World Tsunami Awareness Day

This year, the 5th of November, will mark the first “World Tsunami Awareness Day“, an international effort, spearheaded by the UN to raise awareness of an often underappreciated risk. We are all familiar with the recent deadly tsunamis in Indonesia and Japan, the Boxing Day earthquake was the most deadly disaster in decades, responsible for the deaths of over 260 000 people. Whilst great advances have been made in preparing those areas impacted by that event, such as the Seychelles, Thailand and Banda Aceh, there is still significant work to be done to safeguard populations.

 

Tsunamis are unlike other natural hazards, they have the ability to impact a wide area, the entire coastline of a country, and large events generated waves that are observed worldwide. This map from the NOAA shows wave heights globally following the Indonesian earthquake and tsunami:

Global tsunami amplitudes from the Indian Ocean Tsunami, Boxing Day, 2004
Global tsunami amplitudes from the Indian Ocean Tsunami, Boxing Day, 2004

Tsunamis produce global perturbations in the sea surface, and the tsunami in Japan resulted in the death of a man in Oregon, and the disturbance of several Fjords in Norway through the creation of seiches, or standing waves. In addition, this event triggered the release of a “Manhatten-sized iceberg” from Antarctica.

In addition to earthquakes, there are several other ways to generate a tsunami. The least frequent, but potentially the most devastating would be a repeat of the 65 million year old asteroid impact in the Gulf of Mexico. Volcanic Islands are the ideal combination of rapid sedimentation, steep slopes and earthquakes, and there are numerous examples of these islands collapsing and generating waves. This can happen either as the result of an eruption, such as the 1883 eruption of Krakatoa, or as the catastrophic collapse of the side of a volcano such as Cumbre Vieja. This particular example is a popular news story, as it may generate a massive tsunami that could reach the UK, however research at NOC shows that instead of one giant collapse, a series of smaller (<350 km3 material) is more likely, and seriously questions the “mega-tsunami” hypothesis. This article from the Landslide Blog run by Dave Petley has an excellent overview.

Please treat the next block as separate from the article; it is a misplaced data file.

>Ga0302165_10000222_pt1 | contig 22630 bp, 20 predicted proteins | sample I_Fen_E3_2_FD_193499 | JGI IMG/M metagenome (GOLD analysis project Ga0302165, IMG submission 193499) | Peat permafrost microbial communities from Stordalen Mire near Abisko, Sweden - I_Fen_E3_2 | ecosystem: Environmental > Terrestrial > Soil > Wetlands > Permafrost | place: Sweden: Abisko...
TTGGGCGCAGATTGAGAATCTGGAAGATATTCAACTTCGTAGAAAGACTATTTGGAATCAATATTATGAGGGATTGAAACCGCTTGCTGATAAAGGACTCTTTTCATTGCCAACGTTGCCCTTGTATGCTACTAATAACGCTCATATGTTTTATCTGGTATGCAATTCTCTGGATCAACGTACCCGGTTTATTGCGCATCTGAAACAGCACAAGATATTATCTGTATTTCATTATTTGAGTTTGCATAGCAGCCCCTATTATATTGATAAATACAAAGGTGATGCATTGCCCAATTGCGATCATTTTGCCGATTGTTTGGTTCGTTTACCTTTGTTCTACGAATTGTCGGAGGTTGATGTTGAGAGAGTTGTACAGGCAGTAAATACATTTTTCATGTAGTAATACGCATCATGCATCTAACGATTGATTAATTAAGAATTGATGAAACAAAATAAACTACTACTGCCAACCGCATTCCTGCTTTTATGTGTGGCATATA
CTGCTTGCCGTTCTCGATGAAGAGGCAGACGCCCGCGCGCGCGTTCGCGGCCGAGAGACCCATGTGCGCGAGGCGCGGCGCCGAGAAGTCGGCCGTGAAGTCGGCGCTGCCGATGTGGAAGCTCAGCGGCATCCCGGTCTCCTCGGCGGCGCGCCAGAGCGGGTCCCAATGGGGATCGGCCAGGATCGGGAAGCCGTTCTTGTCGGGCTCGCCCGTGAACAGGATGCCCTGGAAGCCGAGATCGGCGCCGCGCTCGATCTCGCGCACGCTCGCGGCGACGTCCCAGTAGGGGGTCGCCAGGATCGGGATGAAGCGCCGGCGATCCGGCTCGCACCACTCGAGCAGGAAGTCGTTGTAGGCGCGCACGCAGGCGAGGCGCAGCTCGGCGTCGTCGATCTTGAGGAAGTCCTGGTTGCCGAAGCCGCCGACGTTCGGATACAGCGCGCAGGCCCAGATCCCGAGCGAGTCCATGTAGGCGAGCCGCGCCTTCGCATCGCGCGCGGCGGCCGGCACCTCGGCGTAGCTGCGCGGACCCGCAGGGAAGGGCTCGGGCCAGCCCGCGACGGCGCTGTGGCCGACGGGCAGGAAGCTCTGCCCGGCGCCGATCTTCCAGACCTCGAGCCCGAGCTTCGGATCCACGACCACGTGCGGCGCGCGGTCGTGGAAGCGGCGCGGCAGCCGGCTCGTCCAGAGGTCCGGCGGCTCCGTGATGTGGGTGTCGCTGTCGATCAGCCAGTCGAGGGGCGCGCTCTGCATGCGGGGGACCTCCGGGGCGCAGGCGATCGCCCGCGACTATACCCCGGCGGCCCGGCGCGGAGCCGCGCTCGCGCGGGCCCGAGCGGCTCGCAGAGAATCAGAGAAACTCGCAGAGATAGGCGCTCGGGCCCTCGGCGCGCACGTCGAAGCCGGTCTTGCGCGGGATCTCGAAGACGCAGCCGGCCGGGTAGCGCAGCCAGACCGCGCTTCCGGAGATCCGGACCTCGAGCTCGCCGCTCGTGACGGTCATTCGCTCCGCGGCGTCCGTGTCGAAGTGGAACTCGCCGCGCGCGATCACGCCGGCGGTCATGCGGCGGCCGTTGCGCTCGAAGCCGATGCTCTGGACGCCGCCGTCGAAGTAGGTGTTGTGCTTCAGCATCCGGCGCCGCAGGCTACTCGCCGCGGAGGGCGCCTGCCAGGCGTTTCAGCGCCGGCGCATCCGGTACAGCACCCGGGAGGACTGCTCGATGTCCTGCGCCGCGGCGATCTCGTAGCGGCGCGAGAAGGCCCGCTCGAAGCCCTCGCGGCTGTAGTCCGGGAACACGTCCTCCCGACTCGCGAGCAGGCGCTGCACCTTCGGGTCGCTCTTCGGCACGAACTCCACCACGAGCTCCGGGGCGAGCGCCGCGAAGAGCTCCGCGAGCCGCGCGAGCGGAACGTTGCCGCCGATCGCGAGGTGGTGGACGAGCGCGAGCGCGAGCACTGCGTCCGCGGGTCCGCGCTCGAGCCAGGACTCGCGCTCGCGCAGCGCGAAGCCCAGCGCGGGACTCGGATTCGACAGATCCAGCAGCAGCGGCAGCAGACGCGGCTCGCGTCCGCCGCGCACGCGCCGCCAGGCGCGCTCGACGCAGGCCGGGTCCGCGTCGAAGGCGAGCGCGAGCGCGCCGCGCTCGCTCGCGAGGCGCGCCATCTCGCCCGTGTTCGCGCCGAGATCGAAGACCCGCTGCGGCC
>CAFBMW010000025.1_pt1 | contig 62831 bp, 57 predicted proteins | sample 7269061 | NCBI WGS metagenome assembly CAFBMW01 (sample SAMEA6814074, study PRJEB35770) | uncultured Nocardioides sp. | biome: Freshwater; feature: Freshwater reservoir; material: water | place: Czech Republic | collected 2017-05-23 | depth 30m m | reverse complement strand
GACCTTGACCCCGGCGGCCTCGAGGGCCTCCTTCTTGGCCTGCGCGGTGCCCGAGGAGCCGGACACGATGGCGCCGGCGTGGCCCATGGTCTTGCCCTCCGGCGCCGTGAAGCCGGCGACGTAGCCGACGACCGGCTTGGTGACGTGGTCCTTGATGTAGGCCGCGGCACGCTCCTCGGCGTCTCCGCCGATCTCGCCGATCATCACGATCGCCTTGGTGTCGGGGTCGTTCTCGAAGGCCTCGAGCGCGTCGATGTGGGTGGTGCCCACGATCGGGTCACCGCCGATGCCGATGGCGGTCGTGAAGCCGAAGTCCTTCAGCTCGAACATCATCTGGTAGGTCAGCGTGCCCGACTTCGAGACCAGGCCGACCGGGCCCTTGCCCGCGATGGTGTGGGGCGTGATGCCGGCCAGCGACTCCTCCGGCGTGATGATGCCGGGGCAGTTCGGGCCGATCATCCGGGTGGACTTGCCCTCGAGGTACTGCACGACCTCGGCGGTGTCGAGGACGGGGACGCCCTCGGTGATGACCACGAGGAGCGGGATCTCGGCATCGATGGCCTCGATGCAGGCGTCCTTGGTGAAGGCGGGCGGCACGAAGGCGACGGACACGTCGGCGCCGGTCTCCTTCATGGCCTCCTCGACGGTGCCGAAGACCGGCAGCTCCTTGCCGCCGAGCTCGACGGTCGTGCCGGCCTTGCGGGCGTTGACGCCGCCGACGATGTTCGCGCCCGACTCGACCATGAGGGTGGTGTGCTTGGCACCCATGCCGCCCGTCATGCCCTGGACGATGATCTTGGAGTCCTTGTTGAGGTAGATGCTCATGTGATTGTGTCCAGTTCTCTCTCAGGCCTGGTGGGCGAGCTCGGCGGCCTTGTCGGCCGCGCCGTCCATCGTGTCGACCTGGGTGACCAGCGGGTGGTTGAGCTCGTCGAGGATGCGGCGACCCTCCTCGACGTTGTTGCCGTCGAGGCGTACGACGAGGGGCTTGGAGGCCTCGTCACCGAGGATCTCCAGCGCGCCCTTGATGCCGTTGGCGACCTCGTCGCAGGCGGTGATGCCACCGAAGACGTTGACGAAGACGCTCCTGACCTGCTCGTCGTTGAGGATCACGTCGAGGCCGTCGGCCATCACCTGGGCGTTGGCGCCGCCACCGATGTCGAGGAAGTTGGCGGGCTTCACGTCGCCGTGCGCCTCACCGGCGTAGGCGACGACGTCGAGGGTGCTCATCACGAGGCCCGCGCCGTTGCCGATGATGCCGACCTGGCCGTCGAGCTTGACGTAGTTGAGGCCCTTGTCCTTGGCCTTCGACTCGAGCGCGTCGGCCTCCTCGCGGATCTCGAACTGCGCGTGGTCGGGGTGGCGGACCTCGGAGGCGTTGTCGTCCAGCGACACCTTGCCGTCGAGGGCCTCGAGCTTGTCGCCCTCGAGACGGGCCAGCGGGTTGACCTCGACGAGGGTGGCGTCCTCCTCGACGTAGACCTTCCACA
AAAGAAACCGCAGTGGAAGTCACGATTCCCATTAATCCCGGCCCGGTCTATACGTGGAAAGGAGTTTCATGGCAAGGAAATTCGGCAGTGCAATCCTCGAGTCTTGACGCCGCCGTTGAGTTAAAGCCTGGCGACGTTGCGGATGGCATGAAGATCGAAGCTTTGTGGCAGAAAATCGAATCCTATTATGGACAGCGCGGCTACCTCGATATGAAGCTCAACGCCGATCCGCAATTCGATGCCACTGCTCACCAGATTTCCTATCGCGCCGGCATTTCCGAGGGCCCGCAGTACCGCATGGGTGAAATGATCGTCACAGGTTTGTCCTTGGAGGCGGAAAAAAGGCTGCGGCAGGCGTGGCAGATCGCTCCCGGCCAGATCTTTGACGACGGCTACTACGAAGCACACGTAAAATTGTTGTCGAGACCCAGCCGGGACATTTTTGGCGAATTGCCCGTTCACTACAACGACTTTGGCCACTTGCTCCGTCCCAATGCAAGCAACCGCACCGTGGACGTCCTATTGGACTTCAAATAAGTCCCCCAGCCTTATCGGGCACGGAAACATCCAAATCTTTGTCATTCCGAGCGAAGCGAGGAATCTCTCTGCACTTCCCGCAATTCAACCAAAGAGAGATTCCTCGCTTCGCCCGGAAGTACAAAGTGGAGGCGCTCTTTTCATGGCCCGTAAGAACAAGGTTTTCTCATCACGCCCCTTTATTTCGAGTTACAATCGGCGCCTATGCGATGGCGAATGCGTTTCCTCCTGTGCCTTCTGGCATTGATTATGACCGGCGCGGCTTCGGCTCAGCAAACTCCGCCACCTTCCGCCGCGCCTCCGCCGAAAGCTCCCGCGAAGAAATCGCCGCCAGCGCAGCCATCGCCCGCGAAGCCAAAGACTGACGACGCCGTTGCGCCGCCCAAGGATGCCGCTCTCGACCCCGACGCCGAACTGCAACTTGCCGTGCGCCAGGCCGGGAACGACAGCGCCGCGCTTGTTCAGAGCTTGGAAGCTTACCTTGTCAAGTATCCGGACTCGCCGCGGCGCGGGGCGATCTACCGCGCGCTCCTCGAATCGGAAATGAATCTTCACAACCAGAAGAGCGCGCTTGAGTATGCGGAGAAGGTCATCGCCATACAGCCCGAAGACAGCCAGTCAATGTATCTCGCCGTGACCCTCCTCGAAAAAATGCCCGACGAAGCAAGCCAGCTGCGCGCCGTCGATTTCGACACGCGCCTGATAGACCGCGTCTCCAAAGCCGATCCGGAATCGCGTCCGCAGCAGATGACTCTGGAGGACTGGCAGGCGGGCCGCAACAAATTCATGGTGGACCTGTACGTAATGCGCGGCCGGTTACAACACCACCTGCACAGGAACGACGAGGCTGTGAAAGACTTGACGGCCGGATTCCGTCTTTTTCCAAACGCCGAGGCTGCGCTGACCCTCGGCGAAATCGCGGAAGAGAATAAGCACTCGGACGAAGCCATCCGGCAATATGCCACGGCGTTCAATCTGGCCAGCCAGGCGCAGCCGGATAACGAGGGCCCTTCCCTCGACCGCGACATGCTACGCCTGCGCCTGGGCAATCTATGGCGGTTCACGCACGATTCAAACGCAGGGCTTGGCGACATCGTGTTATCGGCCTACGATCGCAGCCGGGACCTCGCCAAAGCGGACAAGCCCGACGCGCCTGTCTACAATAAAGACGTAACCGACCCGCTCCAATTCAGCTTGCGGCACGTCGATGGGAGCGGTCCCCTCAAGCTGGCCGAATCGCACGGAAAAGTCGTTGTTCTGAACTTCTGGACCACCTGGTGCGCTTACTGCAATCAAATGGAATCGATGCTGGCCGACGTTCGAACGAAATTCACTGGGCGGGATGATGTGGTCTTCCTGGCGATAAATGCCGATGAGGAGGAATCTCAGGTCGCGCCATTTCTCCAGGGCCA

La Palma, the Cumbre Vieja Collapse, an overview is also provided here on Volcano Cafe https://volcanocafe.files.wordpress.com/2014/08/lapalma-sat.jpg?resize=660%2C495
La Palma, the Cumbre Vieja Collapse, an overview is also provided here on Volcano Cafe https://volcanocafe.files.wordpress.com/2014/08/lapalma-sat.jpg

A further cause of these devastating events are large submarine landslides. You can read more about my work on the giant Storegga Slide that occurred 8200 years ago in the North Atlantic, generating a wave that was 5m high in Scotland.

A British Geological Survey article on the Storegga Slides https://i0.wp.com/www.bgs.ac.uk/discoveringGeology/hazards/landslides/images/Slides_globe.jpg?resize=500%2C580
A British Geological Survey article on the Storegga Slides http://www.bgs.ac.uk/discoveringGeology/hazards/landslides/images/Slides_globe.jpg

Given the potential for tsunamis to impact on almost any section of coastline, how prepared are we? This is the fundamental question for this years World Tsunami Awareness day. This website highlights the international efforts in education and preparedness. A prepared and education population is the best defense against a tsunami, and these efforts include tsunami drills in the Indian Ocean, where 24 countries co-ordinate a drill for disaster response and evacuation. Europe is also involved, with significant improvements in early warning and research into the risk of regional tsunamis.

If you do live in a tsunami prone region, there is a wealth of information available through organizations such as the National Tsunami Hazard Mitigation Program who have a series of information resources available.

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